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Another Spring Problem

  1. Oct 26, 2004 #1
    Hello,

    I have a problem that I thought I knew how to figure out but I'm getting a bit stuck. Here's the problem:

    A 0.82kg block is hung from and stretches a spring that is attached to the ceiling. A second block is attached to the first one, and the amount that the spring stretches from unstrained length increases by a factor of 8. What is the mass of the second block?

    My problem is that there isn't a spring constant given here.

    I would guess that once the second block has been added, the two blocks aren't going up and down or oscillating. So that would make this problem an equilibrium one.

    In that case I know that F = W ------ F = kx and W = mg

    I's assuming that x is 8 but that doesn't make sense to me since that isn't 8 really isn't a distance. At least I don't think it is....

    Anyway, I'm just lost..Any help would be greatly appreciated.
     
  2. jcsd
  3. Oct 26, 2004 #2

    Pyrrhus

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    Homework Helper

    Make the formulas for the data in case 1, and then in case 2.
     
  4. Oct 26, 2004 #3
    Ok, lets see...

    The first case the block is just hanging there. Mass is 0.82. That's all I know about the first case. If I drew a force diagram I would have the weight force pointing down and the spring force pointing up. I just mentioned earleir that [itex]F = W[/itex] Which is also written as [itex]kx = mg[/itex]. If I drew my origin at the point where the spring and the block meet that would make x = 0...right?? So the only thing in play for the first case is the blocks mass times gravity.....

    In the second case a new block of mass m is added to the already hanging block of mass = 0.82kg. The spring now stretches by a factor of 8. <----(I gotta admit I have no idea what that means.) So if I drew a new force diagram for the second case I would have two weight forces pointing down and still one spring force pointing up. It's here that I don't know where to go next.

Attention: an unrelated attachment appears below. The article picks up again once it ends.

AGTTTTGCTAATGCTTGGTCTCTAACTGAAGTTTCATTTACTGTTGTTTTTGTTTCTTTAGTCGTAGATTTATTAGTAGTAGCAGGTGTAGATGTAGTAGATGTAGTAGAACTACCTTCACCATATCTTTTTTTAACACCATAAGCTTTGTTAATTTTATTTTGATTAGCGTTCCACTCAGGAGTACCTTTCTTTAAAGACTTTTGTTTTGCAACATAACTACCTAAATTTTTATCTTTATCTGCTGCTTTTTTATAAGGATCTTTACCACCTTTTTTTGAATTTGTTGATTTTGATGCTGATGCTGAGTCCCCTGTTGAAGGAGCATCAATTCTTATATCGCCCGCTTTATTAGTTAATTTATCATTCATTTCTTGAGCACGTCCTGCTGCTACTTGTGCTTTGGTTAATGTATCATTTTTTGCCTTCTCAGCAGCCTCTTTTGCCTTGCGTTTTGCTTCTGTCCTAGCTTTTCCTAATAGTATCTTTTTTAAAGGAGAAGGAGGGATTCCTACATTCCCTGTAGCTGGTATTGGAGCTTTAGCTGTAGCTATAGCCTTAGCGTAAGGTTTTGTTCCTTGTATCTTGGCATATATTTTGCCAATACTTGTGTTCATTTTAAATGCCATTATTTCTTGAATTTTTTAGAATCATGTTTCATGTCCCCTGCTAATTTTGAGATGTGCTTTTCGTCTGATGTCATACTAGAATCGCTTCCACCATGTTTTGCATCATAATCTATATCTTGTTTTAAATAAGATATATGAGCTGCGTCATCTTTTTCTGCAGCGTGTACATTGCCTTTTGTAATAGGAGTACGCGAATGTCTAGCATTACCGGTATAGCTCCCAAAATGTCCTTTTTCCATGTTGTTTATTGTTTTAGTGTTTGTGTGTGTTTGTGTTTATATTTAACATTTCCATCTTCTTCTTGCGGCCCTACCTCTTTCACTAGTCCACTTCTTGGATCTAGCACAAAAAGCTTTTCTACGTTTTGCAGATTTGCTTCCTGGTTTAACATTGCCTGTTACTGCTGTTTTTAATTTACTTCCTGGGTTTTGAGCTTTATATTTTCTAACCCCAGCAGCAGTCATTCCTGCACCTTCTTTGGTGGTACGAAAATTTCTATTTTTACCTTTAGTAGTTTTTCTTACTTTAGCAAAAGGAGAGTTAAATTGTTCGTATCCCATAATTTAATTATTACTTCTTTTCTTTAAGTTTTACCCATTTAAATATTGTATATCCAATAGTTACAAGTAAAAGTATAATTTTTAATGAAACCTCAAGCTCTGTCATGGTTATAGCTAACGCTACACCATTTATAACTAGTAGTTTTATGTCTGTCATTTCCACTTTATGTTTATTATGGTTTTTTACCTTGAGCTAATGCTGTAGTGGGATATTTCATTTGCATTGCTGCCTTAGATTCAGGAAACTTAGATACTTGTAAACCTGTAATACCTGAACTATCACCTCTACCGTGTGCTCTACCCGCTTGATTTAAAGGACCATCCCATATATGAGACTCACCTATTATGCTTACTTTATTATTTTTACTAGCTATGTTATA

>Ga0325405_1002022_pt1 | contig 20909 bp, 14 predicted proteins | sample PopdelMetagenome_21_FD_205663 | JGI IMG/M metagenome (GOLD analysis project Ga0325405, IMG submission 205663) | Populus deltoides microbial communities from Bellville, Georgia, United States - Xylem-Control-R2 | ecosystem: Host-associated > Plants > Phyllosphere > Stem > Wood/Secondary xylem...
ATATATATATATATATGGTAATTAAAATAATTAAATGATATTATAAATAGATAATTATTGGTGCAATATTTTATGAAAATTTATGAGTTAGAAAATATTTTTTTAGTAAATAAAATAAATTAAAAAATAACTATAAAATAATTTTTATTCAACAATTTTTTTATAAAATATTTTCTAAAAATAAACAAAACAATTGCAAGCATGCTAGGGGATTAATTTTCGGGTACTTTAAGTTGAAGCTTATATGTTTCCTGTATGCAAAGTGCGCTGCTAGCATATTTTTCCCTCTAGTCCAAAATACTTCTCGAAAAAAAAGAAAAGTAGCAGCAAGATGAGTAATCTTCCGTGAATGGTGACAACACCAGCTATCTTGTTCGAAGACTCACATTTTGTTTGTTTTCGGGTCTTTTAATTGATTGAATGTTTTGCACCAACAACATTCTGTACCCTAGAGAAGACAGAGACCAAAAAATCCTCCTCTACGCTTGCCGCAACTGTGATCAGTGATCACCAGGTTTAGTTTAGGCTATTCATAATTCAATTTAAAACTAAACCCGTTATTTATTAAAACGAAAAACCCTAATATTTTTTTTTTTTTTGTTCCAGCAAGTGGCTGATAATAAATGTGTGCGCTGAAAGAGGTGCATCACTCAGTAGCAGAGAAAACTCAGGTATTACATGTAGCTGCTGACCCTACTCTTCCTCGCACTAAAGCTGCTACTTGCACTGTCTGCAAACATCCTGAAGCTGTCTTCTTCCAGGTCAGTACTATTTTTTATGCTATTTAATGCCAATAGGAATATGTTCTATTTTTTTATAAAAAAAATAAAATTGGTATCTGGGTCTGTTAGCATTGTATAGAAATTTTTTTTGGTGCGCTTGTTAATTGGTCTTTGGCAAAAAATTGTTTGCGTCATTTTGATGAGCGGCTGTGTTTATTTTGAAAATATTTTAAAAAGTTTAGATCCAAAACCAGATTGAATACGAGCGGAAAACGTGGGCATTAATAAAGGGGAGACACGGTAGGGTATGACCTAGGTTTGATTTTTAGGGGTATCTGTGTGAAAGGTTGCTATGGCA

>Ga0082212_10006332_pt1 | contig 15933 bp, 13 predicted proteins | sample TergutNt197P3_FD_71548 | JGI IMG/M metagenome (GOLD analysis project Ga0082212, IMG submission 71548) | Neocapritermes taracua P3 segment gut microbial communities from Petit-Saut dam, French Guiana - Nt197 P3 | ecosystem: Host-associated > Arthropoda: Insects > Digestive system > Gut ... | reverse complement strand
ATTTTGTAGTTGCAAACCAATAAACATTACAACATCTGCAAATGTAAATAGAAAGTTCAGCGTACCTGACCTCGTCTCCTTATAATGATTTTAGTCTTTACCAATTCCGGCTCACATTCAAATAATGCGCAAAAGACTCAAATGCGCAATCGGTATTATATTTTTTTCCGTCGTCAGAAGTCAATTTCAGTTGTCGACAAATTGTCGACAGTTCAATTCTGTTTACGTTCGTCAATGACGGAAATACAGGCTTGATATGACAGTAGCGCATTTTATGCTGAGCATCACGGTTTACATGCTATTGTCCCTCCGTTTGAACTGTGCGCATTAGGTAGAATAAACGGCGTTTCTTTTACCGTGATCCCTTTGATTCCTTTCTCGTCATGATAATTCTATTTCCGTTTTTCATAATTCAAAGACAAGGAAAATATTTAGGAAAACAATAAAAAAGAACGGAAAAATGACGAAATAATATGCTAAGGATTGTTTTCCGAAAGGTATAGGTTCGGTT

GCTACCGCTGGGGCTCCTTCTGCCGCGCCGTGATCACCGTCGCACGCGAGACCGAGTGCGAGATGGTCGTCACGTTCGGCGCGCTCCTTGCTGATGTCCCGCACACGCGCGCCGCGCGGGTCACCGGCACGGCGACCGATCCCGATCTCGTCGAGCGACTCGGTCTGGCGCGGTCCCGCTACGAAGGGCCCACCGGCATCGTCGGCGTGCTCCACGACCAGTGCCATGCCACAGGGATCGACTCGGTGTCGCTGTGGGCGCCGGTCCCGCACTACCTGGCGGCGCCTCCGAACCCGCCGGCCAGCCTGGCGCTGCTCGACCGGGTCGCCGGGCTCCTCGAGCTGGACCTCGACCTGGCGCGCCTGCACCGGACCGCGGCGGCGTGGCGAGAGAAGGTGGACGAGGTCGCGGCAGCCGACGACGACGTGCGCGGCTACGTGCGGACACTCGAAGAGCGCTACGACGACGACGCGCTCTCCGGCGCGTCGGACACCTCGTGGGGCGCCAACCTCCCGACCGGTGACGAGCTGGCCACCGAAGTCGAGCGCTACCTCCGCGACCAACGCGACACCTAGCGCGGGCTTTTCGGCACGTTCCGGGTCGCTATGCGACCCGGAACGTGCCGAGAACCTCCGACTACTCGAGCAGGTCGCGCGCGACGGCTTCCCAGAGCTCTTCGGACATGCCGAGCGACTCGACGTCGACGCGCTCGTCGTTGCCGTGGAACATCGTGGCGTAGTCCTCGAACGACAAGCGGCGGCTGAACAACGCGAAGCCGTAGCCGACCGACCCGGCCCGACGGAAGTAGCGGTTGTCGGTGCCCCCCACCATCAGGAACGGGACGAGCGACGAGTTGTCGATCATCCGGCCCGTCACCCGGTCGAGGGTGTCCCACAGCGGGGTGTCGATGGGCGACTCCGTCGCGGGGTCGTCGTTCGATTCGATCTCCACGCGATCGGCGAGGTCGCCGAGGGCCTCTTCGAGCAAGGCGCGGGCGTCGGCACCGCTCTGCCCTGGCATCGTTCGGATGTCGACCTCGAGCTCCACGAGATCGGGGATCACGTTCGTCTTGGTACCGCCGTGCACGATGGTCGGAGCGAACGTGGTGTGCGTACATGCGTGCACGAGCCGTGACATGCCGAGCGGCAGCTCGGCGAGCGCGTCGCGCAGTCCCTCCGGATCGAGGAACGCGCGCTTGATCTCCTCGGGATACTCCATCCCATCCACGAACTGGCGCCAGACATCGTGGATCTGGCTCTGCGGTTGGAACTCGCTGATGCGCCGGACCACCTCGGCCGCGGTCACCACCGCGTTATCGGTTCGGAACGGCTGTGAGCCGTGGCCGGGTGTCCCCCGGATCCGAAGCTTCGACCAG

5. Oct 26, 2004 #4
    Am I on the right track here? I'm not sure where I need to be going after the first case.
     
  6. Oct 26, 2004 #5
    the first equation is correct. i will rewrite it again here.
    [tex]m_{1}g=kx[/tex]
    case 2 :
    [tex](m_1+m_2)g=k(8x)[/tex] assuming that this phrase 'the spring stretches from unstrained length increases by a factor of 8' indicates the spring stretches by a factor of 8 from the previous one.
     
  7. Oct 26, 2004 #6
    OK, for case two, though, how in the world do I solve for that?? I don't know what k or x is and I'm trying to find m2 so how do I solve for an equation which has 3 unknown variables.
     
  8. Oct 26, 2004 #7
    divide the two equations to get rid of x and k.
     
  9. Oct 26, 2004 #8
    Oh....ok. Thanks for telling me...But I think it would be important for me to know why I would be dividing the equations? I mean, I probably would never have come to that point on my own....well obviously or else I wouldn't be here. lol

    Also wouldn't the m1 also cancel out?

    Thanks for helping me out.
     
  10. Oct 26, 2004 #9
    as what i mentioned just now, you have to divide them to get rid of x and k to find m2. m1 won't be cancelled out. you will get :
    [tex]\frac{m_1}{m_1+m_2}=\frac{1}{8}[/tex]

    or you can see this way : substitute equation 1 into equation 2 and k and x will be gone.
     
    Last edited: Oct 26, 2004
  11. Oct 26, 2004 #10
    Wow, ok now I am lost....I get now to divide the two equations to get rid of x and k, but where did that 1 come from?
     
  12. Oct 26, 2004 #11
    or you can see this way : substitute equation 1 into equation 2 and k and x will be gone.
     
  13. Oct 26, 2004 #12
    Oh, ok making a substitution makes a little more sense to me. It makes it a bit easier to understand.

    Thanks again for your help.
     
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